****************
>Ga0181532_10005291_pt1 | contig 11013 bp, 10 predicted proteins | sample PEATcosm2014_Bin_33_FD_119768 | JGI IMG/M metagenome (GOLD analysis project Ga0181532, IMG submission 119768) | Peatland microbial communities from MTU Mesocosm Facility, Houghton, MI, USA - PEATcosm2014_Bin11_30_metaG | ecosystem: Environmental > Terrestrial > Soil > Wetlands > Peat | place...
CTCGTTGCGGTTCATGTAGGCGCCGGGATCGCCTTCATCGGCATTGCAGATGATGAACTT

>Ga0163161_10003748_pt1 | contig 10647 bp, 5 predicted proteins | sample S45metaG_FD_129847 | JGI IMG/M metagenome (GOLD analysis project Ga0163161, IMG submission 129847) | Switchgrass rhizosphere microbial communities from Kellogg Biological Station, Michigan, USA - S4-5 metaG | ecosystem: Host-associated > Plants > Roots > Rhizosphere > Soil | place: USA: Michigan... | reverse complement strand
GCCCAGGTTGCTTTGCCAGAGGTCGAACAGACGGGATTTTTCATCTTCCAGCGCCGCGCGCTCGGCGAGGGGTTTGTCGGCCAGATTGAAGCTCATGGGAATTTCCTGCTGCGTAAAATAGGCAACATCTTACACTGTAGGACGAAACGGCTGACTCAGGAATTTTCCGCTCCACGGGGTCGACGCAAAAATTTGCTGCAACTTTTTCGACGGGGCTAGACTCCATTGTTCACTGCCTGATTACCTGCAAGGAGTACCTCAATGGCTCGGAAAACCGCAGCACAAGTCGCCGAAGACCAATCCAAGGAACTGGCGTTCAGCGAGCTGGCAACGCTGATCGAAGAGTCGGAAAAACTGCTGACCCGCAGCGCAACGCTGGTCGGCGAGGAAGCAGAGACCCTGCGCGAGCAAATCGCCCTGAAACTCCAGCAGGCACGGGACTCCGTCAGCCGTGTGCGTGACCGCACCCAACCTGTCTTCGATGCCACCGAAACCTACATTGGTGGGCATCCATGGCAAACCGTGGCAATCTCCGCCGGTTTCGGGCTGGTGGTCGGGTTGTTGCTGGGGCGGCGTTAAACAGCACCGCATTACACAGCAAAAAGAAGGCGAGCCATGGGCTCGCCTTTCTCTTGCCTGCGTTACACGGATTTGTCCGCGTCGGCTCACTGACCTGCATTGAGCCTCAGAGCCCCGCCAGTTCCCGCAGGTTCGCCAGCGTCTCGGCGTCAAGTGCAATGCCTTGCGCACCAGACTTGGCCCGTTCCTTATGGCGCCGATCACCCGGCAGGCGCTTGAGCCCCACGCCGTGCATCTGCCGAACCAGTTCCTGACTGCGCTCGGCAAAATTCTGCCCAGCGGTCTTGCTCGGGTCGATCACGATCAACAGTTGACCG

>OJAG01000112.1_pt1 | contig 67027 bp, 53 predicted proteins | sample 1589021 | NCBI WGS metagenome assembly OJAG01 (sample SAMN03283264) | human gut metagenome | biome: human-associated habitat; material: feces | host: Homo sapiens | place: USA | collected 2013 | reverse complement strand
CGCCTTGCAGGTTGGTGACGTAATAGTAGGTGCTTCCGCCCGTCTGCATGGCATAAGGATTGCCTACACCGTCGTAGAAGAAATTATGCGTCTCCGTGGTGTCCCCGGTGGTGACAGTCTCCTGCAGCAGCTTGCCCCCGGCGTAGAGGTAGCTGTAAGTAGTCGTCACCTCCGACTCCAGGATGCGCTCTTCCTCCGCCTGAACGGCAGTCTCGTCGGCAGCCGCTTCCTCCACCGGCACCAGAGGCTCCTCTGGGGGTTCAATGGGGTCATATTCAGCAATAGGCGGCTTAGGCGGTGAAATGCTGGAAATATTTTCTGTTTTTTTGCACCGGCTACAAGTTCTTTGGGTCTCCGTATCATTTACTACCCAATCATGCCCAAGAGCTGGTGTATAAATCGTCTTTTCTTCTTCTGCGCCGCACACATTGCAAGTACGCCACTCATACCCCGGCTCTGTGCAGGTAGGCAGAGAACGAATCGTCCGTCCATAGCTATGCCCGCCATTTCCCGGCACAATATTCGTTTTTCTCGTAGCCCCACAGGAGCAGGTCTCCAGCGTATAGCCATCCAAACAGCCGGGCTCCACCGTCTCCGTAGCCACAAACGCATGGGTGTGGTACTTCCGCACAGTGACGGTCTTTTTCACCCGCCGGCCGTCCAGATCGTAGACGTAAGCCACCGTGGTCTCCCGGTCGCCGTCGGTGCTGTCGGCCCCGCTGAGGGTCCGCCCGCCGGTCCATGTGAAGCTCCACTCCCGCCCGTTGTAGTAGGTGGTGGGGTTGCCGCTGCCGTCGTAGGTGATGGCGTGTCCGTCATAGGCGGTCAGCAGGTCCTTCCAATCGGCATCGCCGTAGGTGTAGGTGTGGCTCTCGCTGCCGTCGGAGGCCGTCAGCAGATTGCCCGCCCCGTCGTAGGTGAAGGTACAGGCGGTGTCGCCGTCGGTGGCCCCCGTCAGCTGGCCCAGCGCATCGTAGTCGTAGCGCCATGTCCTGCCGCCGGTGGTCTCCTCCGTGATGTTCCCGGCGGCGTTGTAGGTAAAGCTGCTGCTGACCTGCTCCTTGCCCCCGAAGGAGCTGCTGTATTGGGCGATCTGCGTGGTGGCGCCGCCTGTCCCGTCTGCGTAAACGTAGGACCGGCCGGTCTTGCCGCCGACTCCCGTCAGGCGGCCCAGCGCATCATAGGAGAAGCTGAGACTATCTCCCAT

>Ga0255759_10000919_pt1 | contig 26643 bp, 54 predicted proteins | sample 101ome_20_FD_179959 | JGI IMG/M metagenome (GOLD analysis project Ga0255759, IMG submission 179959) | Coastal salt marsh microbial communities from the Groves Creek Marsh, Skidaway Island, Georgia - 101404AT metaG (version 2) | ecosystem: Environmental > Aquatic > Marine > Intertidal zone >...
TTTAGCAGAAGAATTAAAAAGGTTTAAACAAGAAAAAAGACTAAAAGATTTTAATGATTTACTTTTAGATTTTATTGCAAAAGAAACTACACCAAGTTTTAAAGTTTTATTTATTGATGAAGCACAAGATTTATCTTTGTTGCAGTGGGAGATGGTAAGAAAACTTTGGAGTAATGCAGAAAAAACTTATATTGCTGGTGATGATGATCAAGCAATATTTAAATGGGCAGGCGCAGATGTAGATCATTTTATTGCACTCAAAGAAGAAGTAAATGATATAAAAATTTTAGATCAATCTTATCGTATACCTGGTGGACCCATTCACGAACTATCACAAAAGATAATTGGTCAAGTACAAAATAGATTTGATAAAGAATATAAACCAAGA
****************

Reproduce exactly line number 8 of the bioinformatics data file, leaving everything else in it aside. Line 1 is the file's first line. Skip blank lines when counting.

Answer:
TTTAGCAGAAGAATTAAAAAGGTTTAAACAAGAAAAAAGACTAAAAGATTTTAATGATTTACTTTTAGATTTTATTGCAAAAGAAACTACACCAAGTTTTAAAGTTTTATTTATTGATGAAGCACAAGATTTATCTTTGTTGCAGTGGGAGATGGTAAGAAAACTTTGGAGTAATGCAGAAAAAACTTATATTGCTGGTGATGATGATCAAGCAATATTTAAATGGGCAGGCGCAGATGTAGATCATTTTATTGCACTCAAAGAAGAAGTAAATGATATAAAAATTTTAGATCAATCTTATCGTATACCTGGTGGACCCATTCACGAACTATCACAAAAGATAATTGGTCAAGTACAAAATAGATTTGATAAAGAATATAAACCAAGA